The Capitol is open for visitors til 10pm and the entrance is free. In the evening the parking on the street is free as well. Surrounding the building is a beautiful green park, which is a pleasant change after yellow fields we have seen during the day. We get screened by a security guard at the entrance and soon we are inside the pleasantly cool building. The first stop is the rotunda with the dome seen from the outside. Portraits of former governors, including George Bush, line the walls.
You can walk through many rooms, for example, House Chamber. We really had fun noticing all the stars in the design, linking back to the state’s nickname “the lone star state” – there are stars on chandeliers, on the backs of the chairs, carpets, in marble and many more. “Lone Star State” refers to the former independent republic of Texas. Texans are very proud of their state and one is more likely to see the flag of Texas than US flying proudly!
As the sunset time is near, we are heading to our next destination – the bats of Austin! Over one million bats live under the bridge over Colorado river! It is just the young ones and their mothers who are here nesting, and in the middle of the summer, when the young start flying off to search for food on their own, the number of animals is incredible!
We get lucky, as we manage to grab a parking spot very near the bridge. We only truly understand that when we approach the bridge, as there are hundreds of people waiting already, and more and more approaching. Many are well prepared, with blankets and folding chairs. Others are kayaking, there are some on the tour boats and there is even food & drinks available from a vendor wheeling his cooler around. Bats come out near the sunset time, some say as early as thirty minutes before sunset, others say right after, so we show up early. We hear the bats for a while before they start coming out. Soon the first one flies out, and then another, and another, in a non-stop flow from under the bridge. As a guide told us on our trip in Curacao, don’t stand under the bats with your moth open in amazement, as this is one thing that surely does not taste like chicken! The air is pungent and we soon are eager to head off. Our next stop is quite far, in Houston, and we have a long drive ahead of us.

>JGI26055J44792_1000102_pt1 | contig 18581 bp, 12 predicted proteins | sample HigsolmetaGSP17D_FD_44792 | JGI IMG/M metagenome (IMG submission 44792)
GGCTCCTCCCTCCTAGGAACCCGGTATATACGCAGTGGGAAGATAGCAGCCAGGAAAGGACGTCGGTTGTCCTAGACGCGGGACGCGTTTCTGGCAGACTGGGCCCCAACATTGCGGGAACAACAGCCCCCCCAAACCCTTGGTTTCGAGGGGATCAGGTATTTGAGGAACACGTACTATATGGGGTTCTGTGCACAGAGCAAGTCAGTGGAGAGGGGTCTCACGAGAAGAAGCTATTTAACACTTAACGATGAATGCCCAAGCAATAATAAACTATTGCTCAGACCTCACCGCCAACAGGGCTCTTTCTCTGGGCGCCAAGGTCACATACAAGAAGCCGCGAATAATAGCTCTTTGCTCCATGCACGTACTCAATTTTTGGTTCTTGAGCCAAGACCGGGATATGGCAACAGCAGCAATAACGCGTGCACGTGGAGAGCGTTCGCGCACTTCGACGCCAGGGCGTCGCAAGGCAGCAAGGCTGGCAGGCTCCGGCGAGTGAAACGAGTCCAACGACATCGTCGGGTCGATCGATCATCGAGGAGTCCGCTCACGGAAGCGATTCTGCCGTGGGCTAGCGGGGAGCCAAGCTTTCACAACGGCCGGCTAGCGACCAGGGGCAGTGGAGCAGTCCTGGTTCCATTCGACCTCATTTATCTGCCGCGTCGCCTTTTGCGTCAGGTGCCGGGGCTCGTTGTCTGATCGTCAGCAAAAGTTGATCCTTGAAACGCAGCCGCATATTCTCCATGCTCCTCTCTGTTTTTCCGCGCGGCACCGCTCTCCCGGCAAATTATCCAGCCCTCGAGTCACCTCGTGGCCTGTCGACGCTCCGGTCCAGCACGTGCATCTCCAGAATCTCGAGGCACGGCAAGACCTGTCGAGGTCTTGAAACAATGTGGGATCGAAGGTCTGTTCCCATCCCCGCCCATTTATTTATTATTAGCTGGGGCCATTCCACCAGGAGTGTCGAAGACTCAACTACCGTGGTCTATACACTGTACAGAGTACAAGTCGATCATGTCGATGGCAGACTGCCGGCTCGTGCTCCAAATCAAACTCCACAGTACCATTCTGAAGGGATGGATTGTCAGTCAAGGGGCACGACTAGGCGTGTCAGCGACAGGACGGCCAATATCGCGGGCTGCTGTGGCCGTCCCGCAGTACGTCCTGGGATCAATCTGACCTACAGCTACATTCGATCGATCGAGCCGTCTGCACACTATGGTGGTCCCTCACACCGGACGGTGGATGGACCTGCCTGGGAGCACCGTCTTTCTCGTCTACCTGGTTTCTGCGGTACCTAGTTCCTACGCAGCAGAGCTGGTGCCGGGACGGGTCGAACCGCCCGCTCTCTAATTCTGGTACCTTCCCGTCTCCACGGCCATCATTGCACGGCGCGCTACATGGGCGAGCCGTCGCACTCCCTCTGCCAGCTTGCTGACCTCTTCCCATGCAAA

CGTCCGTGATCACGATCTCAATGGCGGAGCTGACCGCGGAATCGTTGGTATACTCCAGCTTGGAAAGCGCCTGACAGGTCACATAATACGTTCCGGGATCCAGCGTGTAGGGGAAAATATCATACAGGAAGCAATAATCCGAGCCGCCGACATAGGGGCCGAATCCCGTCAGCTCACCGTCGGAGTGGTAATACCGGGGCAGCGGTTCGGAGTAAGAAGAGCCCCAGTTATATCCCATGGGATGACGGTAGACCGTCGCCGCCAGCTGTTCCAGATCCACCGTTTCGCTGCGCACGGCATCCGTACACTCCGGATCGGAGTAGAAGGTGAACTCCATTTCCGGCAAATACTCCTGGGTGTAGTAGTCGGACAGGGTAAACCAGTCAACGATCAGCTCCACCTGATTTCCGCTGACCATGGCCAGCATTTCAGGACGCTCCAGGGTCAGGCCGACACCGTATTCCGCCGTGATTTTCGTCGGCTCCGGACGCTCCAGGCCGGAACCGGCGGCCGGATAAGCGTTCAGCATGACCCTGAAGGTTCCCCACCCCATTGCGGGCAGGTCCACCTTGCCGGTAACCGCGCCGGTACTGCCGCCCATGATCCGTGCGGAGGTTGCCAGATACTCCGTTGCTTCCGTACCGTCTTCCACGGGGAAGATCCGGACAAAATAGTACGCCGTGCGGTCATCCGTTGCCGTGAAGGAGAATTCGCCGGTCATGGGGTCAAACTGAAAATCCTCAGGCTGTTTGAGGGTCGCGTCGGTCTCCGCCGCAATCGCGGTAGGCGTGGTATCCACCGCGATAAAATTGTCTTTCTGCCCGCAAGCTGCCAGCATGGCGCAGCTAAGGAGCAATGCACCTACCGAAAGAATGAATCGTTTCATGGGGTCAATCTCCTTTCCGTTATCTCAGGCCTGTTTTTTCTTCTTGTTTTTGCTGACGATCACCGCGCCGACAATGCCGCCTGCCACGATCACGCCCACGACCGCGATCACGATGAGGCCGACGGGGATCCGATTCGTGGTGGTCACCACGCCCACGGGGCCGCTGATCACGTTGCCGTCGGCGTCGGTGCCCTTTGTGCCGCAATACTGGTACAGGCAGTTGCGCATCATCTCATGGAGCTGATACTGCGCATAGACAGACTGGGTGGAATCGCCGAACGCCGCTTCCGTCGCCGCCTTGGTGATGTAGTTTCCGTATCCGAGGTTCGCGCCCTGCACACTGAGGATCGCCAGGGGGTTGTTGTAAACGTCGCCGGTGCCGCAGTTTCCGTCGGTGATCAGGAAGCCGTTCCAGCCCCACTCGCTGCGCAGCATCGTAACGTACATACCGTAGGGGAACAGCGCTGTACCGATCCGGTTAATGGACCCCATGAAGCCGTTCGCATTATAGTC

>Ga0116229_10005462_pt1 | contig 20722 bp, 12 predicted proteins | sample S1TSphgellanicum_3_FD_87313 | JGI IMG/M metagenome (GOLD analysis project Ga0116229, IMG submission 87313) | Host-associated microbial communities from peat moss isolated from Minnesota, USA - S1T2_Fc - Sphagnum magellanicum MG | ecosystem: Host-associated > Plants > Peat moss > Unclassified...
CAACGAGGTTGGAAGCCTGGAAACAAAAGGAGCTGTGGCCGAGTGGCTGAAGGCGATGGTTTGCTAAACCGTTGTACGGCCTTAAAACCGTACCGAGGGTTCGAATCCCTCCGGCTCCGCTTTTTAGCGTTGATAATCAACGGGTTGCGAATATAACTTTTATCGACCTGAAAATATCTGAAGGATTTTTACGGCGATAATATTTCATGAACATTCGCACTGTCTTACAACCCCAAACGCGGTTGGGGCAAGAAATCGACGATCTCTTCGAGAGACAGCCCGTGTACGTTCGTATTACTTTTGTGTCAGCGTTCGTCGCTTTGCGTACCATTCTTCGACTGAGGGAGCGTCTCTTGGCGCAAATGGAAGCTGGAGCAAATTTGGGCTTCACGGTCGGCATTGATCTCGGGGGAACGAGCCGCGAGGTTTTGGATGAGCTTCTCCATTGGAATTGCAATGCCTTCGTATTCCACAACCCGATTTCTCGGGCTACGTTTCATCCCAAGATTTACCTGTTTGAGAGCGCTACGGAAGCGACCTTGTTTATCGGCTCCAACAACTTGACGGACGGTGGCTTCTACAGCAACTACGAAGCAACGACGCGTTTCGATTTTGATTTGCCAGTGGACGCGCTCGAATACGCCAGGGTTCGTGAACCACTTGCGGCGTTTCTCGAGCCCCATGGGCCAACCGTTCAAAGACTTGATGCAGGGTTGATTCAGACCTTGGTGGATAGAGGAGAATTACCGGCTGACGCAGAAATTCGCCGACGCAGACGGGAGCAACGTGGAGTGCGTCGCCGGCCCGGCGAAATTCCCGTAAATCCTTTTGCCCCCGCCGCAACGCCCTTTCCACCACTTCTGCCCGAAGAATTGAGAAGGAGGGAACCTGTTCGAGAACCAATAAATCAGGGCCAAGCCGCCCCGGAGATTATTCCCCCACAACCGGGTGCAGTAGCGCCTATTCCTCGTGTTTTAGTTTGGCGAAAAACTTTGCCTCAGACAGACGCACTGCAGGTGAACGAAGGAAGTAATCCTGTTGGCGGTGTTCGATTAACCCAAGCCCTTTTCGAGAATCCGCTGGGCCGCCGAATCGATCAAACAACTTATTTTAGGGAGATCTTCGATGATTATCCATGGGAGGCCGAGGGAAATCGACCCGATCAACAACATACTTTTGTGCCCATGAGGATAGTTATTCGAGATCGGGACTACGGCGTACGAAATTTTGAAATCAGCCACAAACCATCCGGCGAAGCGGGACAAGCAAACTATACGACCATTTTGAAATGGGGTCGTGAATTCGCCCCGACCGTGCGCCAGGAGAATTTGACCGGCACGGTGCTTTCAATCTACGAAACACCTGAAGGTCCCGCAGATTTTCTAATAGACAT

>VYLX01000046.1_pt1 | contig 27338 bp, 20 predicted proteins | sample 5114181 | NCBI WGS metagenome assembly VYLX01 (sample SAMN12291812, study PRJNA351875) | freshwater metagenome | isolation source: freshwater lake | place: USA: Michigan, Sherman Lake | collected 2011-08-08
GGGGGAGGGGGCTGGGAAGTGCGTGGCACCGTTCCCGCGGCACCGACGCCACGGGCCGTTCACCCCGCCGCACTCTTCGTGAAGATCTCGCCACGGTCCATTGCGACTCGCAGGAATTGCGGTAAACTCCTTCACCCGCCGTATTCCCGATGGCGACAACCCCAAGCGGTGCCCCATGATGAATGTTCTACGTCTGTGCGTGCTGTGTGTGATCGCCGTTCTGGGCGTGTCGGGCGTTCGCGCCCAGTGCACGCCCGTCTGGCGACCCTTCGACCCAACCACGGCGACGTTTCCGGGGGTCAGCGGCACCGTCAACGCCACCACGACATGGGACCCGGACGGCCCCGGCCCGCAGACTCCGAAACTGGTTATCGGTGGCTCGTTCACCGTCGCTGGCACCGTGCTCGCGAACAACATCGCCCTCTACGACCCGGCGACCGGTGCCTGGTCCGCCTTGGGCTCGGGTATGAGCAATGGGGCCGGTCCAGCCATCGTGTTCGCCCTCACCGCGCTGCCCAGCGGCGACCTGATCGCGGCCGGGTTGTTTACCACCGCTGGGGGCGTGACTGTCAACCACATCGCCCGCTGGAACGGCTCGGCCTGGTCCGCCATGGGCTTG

Hotel: Holiday Inn Express & Suites Pearland, stayed for miles
Day 3 – NASA Johnson Space Center in Houston
A dream come true – visiting the real space scientists!
We wake up late, as we had arrived after midnight, so instead of showing up for the opening of the Space Center Houston – NASA, we are there right before noon. Out plan was to spend half a day here, but soon we realize it is just not enough! Parking costs us $5, entrance is a steep $25, and we are in!
The first thing one should do, is to get in line for the “tram” tours from the opposite side of the building. We picked the tours based on what was interesting for us, and it was a mistake, as we should have just boarded whichever had the shortest waiting time! All tours take 1 hour (perhaps, only the 30 minute one is the one I wouldn’t recommend) and waiting in line takes just as long. On the day of the visit they had available:
- Mission Control Center + Saturn V rocket
- Astronaut Training Facility + Saturn V rocket
- Astronaut Training Pool – a special tour only available a few weeks every year.
We started with the Training Facility and we got lucky – we were the last ones to board the tram, as we would need to wait another 20-30 minutes for the next tram! The ride is in an open type of tram and golf cart crossover, so the tours are suspended during rain or lightning (and they really get suspended – we saw that in the afternoon!). During the ride you can learn about the history of the center and will see interesting objects on the way. Soon we are at the Training Facility which has life size models of actual space crafts for astronauts to learn to live in the environment!
Next we head to the Saturn V rocket, on the way stopping at the tree grove commemorating the lives lost. During the tour we hear several times the same sentence – astronauts have said that in the case of their death, the program should not be stopped, as the mission is more important than lives of a few people!